How to Avoid Work-from-Home Scams

scams


When you started thinking about freelancing, you may have come across some pretty interesting advertisements promising that people can earn great money from home, even in their spare time. As with anything in life, a good general rule to follow is “if it sounds too good to be true, it probably is”. However when you are desperate for money and need to work from home, it can be hard not to fall for a scam. Here at Sagegroupy, the freelancer’s friend, we are always ready to help freelancers succeed and today we are going to make sure that you avoid work from home scams.

Common types of scams:

1. Internet businesses:

If you want to work hard and hustle your own brand, there are legitimate internet business opportunities out there, unfortunately there are also many scams claiming little work and a lot of pay. Some scams work by asking you to pay for a course before you can supposedly earn those big bucks. However, once you’ve paid for that course they will ask you to pay for a more advanced course or an insider-course, and then once you complete that they may ask you to do another one! And so on and so on, without no opportunity to earn any money, let alone the big bucks they promised you. Other scams might ask you to do a simple task such as using search engines and filling out forms about them. Before you can start, the scammers ask you to pay small shipping fee so that they can send you the forms, but that’s when they have a chance to grab your credit card information in order to steal your money.

2. Envelope stuffing:

This kind of scam sounds pretty legit because you have to do the work to get the money - and the money you can earn often doesn’t sound too far-fetched or extravagant. However, the scammers will ask for a small fee in order to send you supplies you need to start stuffing envelopes. They get your money and often there isn’t any work at all.

3. Assembly work:

Assembly scams are similar to the envelope stuffing scams, first you are asked to pay for supplies. The difference is, they will often send you the supplies and you will expend time and effort in order to do the work of assembling whatever it is you’re supposed to. Once you’re finished they will refuse to pay you for your work, claiming it “isn’t up to standard”. In this type of scam, not only do you lose money, you lose precious time that could have been spent working to earn money in a legitimate way.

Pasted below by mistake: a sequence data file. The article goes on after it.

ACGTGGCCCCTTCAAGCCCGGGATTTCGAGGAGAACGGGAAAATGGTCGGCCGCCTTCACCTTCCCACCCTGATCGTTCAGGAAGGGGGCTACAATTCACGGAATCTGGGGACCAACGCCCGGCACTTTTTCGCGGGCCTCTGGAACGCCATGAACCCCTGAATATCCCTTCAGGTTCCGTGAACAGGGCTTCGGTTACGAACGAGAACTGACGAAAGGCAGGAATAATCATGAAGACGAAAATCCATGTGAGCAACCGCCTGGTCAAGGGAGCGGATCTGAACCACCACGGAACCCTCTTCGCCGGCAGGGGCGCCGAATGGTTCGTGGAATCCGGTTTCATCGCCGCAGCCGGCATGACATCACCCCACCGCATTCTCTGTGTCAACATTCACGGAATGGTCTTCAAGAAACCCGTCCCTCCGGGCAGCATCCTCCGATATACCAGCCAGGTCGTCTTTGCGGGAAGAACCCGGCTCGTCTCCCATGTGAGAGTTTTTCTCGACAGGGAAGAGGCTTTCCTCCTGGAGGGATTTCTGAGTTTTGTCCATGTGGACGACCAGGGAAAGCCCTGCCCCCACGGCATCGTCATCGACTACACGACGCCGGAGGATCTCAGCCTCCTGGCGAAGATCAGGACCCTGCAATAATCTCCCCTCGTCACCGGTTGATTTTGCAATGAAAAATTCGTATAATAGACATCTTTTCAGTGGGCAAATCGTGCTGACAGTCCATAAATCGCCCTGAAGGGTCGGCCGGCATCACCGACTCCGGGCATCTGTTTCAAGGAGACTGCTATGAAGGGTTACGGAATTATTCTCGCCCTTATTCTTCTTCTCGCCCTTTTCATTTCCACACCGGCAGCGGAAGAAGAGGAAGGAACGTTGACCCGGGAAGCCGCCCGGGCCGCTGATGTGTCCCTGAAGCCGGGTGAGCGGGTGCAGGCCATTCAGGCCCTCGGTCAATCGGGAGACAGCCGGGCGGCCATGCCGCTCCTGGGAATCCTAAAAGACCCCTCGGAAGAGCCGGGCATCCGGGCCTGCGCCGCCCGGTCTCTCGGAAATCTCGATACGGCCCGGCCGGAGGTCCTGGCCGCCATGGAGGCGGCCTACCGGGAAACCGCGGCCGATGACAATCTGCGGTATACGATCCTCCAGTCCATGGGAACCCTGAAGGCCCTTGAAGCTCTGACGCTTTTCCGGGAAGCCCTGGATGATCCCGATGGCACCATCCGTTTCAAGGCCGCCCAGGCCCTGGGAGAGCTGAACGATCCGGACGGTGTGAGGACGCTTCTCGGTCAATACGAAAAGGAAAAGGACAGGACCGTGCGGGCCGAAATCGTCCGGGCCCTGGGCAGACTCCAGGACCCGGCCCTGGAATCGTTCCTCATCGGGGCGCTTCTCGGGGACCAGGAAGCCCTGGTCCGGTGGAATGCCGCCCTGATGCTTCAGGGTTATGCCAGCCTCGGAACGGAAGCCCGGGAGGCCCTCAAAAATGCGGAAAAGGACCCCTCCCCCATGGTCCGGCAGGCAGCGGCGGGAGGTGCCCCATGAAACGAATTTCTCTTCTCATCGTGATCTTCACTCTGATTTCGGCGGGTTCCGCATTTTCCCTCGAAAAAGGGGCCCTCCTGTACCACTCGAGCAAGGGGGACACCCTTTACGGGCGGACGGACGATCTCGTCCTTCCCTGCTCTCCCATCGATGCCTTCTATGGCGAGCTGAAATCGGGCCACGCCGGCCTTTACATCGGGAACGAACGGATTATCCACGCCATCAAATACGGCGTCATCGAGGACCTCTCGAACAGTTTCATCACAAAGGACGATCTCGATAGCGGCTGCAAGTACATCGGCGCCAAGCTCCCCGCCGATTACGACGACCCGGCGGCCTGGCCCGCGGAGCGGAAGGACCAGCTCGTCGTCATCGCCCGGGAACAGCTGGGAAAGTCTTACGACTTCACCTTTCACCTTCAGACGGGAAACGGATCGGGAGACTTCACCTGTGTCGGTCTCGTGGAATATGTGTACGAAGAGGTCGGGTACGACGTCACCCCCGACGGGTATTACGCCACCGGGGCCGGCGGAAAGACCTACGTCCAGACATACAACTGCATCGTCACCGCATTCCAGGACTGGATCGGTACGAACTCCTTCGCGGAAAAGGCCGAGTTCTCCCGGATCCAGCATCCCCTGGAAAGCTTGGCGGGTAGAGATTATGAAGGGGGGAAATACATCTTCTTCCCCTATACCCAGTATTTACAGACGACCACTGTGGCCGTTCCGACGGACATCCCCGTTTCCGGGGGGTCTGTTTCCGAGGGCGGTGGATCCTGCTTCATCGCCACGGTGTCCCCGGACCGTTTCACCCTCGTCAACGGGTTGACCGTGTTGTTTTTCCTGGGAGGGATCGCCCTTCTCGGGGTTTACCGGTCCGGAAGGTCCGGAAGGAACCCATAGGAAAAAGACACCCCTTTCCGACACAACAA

4. Rebate processing:

This is a scam that claims you will be able to process rebates and earn money at home in your spare time - after paying a one time fee for registration, or training, or certification, of course! Unfortunately the money you pay will only result in bad training materials and no rebates to process.

5. Medical billing:

We've probably all seen the advertisements that claim you can work from home processing medical bills and make decent money. It is easy to be taken in by these types of scams because, like the envelope-stuffing or assembly scams, there is hard work to do and the earning potential doesn’t seem super out of proportion with the work. In order to scam you, they will ask you to pay for the billing software, a list of potential clients, and perhaps a technical support service package to get you started. Sadly the money you pay will only result in bad or no software, no clients and no support.

How to Spot a Scam:

Notice:

All of the scams we’ve mentioned so far have one thing in common: they request money upfront. Any business that asks you to pay before you can earn should set off your scam-alarm. Remember, not only will they get the money you pay them upfront, they will get your credit card information and can use it to steal even more money from you later.

Check:

If you’re unsure whether an opportunity is a scam or not, you can check the FTC’s website for guidance on bogus business opportunities. It outlines rules for sellers such as: what information they must provide in a disclosure agreement and when an earnings claim statement is required by law.

Ask:

If you’re thinking of signing on with a business to explore a new revenue stream, ask the business questions such as: what task do I have to do and what steps are involved? How will I be paid - who will pay me, when, and will I get a salary or be paid on commision? What’s the basis for your claims about earning potential? Please show me an earnings claim statement (they have to do this if requested). What is the total cost of this program and what will I get for my money? While the scammer will be smooth, if any of the answers to these questions sound at all fishy, trust your gut and walk away.

Research:

Do some online investigation in order to see if the company seem reputable. Check reviews to see if people are generally satisfied or unhappy with their programs or products. Just be sure to dig deeper than the company’s own website which may only feature glowing reviews. Try typing their name and “scam” or “complaints” into a search engine in order to see if you get any (or a lot of) hits - if so, you’ll know to run the other way.


If you follow these steps, you are certain to be scam-proof. Don't worry, there are still plenty of ways that you can work-from-home, just be sure to stick to reputable sites such as fiverr, upwork, and freelancer. Create a profile here on Sagegroupy - which is always free and free from scams - to find clients that want to pay you to use your skills to help them complete their projects.

Authour: S.Suzuyama

Posted in Freelancing For Beginners, Freelancing Tips on Apr 12, 2019

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